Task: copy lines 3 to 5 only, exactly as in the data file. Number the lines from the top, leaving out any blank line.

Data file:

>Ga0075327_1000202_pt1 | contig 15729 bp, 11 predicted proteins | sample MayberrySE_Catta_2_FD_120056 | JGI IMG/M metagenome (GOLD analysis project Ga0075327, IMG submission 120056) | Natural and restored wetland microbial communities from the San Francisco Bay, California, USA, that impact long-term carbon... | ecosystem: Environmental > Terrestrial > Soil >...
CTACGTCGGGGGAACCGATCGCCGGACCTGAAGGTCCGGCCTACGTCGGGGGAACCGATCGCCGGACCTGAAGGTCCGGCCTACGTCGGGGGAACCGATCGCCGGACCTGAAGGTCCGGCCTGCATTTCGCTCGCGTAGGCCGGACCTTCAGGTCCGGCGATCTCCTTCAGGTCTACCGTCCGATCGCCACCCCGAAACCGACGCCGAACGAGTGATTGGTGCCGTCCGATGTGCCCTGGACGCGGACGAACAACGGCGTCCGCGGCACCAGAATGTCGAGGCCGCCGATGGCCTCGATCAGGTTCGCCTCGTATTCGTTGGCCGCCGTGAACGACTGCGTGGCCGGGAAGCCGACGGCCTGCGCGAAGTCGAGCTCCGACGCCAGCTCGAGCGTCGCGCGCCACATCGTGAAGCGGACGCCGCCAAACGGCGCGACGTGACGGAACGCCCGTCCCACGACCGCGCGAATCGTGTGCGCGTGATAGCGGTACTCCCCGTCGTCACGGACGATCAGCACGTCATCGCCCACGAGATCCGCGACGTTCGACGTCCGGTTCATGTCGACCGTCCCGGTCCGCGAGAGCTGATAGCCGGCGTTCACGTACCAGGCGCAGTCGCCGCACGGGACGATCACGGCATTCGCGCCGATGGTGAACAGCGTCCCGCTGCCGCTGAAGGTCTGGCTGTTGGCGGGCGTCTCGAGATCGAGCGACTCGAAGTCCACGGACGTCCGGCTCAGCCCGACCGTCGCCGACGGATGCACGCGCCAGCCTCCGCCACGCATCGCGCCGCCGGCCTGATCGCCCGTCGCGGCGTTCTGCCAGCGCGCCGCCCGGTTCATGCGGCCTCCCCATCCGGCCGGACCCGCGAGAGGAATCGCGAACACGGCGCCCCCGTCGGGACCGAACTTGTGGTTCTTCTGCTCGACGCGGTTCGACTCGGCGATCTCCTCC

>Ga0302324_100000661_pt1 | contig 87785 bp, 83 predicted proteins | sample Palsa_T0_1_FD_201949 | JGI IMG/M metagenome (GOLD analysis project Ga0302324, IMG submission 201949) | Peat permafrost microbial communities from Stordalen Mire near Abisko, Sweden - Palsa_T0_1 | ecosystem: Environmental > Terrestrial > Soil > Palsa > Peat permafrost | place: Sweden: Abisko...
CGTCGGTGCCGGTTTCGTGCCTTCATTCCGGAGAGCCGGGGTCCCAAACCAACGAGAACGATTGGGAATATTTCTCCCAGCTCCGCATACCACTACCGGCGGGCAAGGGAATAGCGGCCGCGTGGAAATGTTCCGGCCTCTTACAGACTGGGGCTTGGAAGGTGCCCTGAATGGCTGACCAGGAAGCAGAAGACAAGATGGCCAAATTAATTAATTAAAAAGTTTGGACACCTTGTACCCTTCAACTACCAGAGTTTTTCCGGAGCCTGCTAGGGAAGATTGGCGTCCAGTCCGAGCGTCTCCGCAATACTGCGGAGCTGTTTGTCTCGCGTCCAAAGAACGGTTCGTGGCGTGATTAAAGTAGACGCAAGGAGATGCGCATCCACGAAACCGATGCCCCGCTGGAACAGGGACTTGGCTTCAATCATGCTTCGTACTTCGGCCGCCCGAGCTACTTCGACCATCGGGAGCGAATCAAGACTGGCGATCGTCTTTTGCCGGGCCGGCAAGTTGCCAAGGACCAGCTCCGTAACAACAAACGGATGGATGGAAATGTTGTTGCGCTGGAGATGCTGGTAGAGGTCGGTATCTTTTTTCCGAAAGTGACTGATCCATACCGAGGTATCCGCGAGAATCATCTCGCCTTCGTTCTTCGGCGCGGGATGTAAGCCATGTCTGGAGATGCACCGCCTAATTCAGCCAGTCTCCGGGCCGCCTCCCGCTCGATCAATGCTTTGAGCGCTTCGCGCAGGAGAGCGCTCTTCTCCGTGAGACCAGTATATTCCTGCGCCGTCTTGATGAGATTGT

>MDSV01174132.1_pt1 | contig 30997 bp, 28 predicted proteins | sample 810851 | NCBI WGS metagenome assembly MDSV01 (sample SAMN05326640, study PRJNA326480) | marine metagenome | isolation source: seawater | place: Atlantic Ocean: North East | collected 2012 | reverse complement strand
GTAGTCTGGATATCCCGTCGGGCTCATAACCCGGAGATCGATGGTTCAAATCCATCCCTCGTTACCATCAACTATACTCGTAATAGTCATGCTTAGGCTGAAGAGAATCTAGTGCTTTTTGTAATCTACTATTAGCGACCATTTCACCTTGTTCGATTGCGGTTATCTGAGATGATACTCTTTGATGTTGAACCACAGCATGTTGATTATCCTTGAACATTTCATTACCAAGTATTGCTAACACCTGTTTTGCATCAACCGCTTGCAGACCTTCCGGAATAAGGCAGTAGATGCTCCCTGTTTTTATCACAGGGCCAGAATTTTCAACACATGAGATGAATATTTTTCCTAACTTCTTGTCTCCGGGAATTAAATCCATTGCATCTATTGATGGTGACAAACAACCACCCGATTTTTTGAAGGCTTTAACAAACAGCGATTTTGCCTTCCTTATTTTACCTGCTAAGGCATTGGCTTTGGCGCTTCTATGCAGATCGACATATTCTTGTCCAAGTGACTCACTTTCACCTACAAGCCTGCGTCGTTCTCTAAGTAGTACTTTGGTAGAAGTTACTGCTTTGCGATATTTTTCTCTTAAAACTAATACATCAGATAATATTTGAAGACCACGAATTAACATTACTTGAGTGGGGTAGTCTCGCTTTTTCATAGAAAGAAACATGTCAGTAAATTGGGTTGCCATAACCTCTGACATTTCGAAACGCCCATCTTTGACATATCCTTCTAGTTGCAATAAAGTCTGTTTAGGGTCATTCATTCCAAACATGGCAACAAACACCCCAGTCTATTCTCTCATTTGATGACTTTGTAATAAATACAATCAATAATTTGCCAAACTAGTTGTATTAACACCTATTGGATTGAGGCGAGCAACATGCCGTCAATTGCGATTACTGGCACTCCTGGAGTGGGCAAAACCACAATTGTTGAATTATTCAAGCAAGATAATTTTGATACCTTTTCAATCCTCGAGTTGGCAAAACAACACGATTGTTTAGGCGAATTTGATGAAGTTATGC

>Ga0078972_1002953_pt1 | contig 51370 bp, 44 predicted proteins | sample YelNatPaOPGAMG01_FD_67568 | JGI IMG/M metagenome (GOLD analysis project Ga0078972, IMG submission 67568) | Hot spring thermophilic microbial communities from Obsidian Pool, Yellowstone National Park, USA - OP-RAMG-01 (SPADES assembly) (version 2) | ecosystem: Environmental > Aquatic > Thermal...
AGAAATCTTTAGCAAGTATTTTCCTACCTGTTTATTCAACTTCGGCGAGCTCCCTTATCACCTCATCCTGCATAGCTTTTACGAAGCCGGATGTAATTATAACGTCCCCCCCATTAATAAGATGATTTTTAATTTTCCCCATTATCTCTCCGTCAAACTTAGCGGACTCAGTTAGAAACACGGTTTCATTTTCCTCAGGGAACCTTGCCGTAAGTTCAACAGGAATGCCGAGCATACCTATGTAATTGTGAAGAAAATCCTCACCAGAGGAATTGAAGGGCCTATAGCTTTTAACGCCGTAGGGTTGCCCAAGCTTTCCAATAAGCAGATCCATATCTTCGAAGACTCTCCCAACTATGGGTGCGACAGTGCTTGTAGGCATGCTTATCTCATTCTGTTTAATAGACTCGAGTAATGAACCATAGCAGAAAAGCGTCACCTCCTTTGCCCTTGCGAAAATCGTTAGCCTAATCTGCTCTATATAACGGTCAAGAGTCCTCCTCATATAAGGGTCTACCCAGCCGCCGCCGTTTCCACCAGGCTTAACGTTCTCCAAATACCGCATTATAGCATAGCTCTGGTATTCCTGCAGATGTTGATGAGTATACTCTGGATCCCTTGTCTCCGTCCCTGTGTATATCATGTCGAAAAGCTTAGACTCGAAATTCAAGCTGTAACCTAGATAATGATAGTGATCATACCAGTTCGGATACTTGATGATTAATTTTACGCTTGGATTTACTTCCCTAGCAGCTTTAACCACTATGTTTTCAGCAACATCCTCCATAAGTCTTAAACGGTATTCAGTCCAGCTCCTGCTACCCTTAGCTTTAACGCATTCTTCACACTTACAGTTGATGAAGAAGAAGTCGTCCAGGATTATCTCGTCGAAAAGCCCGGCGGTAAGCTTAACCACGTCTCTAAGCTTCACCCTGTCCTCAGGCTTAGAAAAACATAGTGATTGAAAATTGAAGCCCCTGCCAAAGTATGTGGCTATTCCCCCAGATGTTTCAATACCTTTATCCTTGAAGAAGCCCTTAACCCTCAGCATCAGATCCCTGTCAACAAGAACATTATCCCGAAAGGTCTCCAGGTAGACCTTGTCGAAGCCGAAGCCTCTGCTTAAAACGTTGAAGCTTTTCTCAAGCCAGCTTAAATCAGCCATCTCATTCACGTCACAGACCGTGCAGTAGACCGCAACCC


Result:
>Ga0302324_100000661_pt1 | contig 87785 bp, 83 predicted proteins | sample Palsa_T0_1_FD_201949 | JGI IMG/M metagenome (GOLD analysis project Ga0302324, IMG submission 201949) | Peat permafrost microbial communities from Stordalen Mire near Abisko, Sweden - Palsa_T0_1 | ecosystem: Environmental > Terrestrial > Soil > Palsa > Peat permafrost | place: Sweden: Abisko...
CGTCGGTGCCGGTTTCGTGCCTTCATTCCGGAGAGCCGGGGTCCCAAACCAACGAGAACGATTGGGAATATTTCTCCCAGCTCCGCATACCACTACCGGCGGGCAAGGGAATAGCGGCCGCGTGGAAATGTTCCGGCCTCTTACAGACTGGGGCTTGGAAGGTGCCCTGAATGGCTGACCAGGAAGCAGAAGACAAGATGGCCAAATTAATTAATTAAAAAGTTTGGACACCTTGTACCCTTCAACTACCAGAGTTTTTCCGGAGCCTGCTAGGGAAGATTGGCGTCCAGTCCGAGCGTCTCCGCAATACTGCGGAGCTGTTTGTCTCGCGTCCAAAGAACGGTTCGTGGCGTGATTAAAGTAGACGCAAGGAGATGCGCATCCACGAAACCGATGCCCCGCTGGAACAGGGACTTGGCTTCAATCATGCTTCGTACTTCGGCCGCCCGAGCTACTTCGACCATCGGGAGCGAATCAAGACTGGCGATCGTCTTTTGCCGGGCCGGCAAGTTGCCAAGGACCAGCTCCGTAACAACAAACGGATGGATGGAAATGTTGTTGCGCTGGAGATGCTGGTAGAGGTCGGTATCTTTTTTCCGAAAGTGACTGATCCATACCGAGGTATCCGCGAGAATCATCTCGCCTTCGTTCTTCGGCGCGGGATGTAAGCCATGTCTGGAGATGCACCGCCTAATTCAGCCAGTCTCCGGGCCGCCTCCCGCTCGATCAATGCTTTGAGCGCTTCGCGCAGGAGAGCGCTCTTCTCCGTGAGACCAGTATATTCCTGCGCCGTCTTGATGAGATTGT

>MDSV01174132.1_pt1 | contig 30997 bp, 28 predicted proteins | sample 810851 | NCBI WGS metagenome assembly MDSV01 (sample SAMN05326640, study PRJNA326480) | marine metagenome | isolation source: seawater | place: Atlantic Ocean: North East | collected 2012 | reverse complement strand